Protective Ventilator
Protective Ventilator Co., 110-114 W. 32nd St. between 6th and 7th Aves. (2008)

Established 1869
Protective Ventilator Co
Ventilation for Every Purpose

These signs came to light in March 2008 when demolition started on the building to the immediate east, 106-108 W. 32nd St. New York City Dept. of Buildings records indicate that plans were filed for a new building at 106-108 W. 32nd St. in 1910. Protective Ventilator moved from 129 Fulton St. to 110 W. 32nd St. in 1910. This sign, then, dates from 1910. The older sign, above, probably reads Alliance Press. If so, it dates from 1907, when Alliance Press moved to this address.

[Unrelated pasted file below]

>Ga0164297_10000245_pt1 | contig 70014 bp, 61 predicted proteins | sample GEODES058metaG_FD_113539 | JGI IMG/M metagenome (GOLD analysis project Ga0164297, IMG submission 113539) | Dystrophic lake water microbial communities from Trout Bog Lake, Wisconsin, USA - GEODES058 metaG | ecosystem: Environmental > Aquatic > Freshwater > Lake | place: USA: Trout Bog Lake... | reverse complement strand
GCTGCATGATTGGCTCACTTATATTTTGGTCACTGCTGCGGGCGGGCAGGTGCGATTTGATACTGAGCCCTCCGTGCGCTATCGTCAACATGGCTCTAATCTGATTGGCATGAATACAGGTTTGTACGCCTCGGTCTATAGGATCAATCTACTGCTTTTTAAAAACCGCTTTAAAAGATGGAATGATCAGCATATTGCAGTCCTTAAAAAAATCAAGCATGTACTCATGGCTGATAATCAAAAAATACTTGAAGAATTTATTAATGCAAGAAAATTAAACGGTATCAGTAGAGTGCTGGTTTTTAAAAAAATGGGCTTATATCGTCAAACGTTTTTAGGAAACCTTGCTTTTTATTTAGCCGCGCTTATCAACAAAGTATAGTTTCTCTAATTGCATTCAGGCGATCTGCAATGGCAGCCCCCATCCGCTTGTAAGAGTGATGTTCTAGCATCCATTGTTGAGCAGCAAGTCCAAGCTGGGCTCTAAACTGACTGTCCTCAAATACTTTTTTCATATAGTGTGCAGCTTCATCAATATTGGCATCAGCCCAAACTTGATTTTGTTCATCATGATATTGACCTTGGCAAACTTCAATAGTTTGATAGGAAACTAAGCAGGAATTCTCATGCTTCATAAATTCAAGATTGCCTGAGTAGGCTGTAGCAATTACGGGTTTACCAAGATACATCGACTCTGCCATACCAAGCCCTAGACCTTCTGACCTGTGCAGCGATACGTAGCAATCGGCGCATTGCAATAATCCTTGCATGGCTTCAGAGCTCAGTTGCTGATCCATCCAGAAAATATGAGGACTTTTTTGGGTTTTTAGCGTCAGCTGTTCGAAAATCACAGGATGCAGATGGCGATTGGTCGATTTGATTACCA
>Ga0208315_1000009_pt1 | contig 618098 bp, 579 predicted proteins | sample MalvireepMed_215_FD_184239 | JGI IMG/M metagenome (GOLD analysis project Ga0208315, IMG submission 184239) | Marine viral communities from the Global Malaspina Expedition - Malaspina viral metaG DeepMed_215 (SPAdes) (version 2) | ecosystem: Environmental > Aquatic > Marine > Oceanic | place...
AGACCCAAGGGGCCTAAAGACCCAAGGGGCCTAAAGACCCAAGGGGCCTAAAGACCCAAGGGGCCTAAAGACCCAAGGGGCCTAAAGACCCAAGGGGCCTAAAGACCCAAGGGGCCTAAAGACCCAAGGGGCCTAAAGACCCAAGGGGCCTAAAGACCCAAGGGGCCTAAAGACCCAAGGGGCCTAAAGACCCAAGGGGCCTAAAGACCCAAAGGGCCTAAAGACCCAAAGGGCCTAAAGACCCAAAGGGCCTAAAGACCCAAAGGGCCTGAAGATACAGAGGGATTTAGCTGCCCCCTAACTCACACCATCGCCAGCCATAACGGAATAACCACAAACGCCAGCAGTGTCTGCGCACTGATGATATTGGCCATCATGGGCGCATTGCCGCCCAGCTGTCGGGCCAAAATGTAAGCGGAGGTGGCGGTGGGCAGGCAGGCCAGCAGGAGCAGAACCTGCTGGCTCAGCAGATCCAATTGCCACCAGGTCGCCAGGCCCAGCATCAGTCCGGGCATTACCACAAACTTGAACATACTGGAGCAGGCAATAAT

The Protective Ventilator Co. was also known as the Bracher Ventilator Co. and it seems to have been formed in the mid-1870s to manufacture a window ventilating apparatus that used patents secured by the hat manufacturer, Thomas William Bracher (1842/43-1899). Bracher's patents for "Improvements in Ventilators" were issued 1874 (Patent Nos. 156,791 and 157,148), 1875 (Patent No. 171,345), 1876 (Patent No. 178,103) and 1877 (Patent No. 195,335). The initial patent, secured with George Havell of Newark, N. J., was for an improvement in the design of a wheel in ventilating devices. The improvement in the wheel allowed it to turn "with the least possible friction," and allowed ventilators to be made of various sizes, which could be used in windows, walls, hats, and caps, or, "in any position or point where a ventilator is desired." Patent No. 171,345, dated December 21, 1875, is specifically applied to ventilators designed to be placed in windows: "My invention consists of a novel combination and arrangements of parts ... which tends to arrest the passage of dust through the ventilator, while but a very small hindrance of the ventilation ... is thereby occasioned." An accompanying drawing shows a ventilator placed at the base of a window such as to bring air from the outside while trapping dust and such (click for image).